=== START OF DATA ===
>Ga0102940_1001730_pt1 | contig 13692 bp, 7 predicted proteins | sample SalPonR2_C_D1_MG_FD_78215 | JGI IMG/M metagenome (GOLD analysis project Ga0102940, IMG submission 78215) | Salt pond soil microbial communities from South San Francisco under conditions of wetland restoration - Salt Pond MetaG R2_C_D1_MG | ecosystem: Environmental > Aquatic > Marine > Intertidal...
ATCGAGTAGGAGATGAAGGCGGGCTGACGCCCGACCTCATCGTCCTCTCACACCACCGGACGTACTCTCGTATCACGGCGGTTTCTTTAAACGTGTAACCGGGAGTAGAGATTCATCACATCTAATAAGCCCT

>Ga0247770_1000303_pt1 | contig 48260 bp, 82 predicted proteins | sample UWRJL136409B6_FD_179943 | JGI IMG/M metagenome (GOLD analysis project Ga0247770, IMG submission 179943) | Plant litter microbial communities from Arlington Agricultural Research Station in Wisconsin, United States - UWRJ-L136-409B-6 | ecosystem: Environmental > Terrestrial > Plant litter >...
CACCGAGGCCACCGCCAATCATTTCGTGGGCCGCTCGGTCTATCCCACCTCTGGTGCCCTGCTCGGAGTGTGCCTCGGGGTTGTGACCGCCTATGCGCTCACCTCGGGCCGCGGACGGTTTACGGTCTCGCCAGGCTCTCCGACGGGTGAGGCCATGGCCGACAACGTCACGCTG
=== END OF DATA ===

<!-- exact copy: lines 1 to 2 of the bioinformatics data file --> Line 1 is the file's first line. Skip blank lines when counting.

>Ga0102940_1001730_pt1 | contig 13692 bp, 7 predicted proteins | sample SalPonR2_C_D1_MG_FD_78215 | JGI IMG/M metagenome (GOLD analysis project Ga0102940, IMG submission 78215) | Salt pond soil microbial communities from South San Francisco under conditions of wetland restoration - Salt Pond MetaG R2_C_D1_MG | ecosystem: Environmental > Aquatic > Marine > Intertidal...
ATCGAGTAGGAGATGAAGGCGGGCTGACGCCCGACCTCATCGTCCTCTCACACCACCGGACGTACTCTCGTATCACGGCGGTTTCTTTAAACGTGTAACCGGGAGTAGAGATTCATCACATCTAATAAGCCCT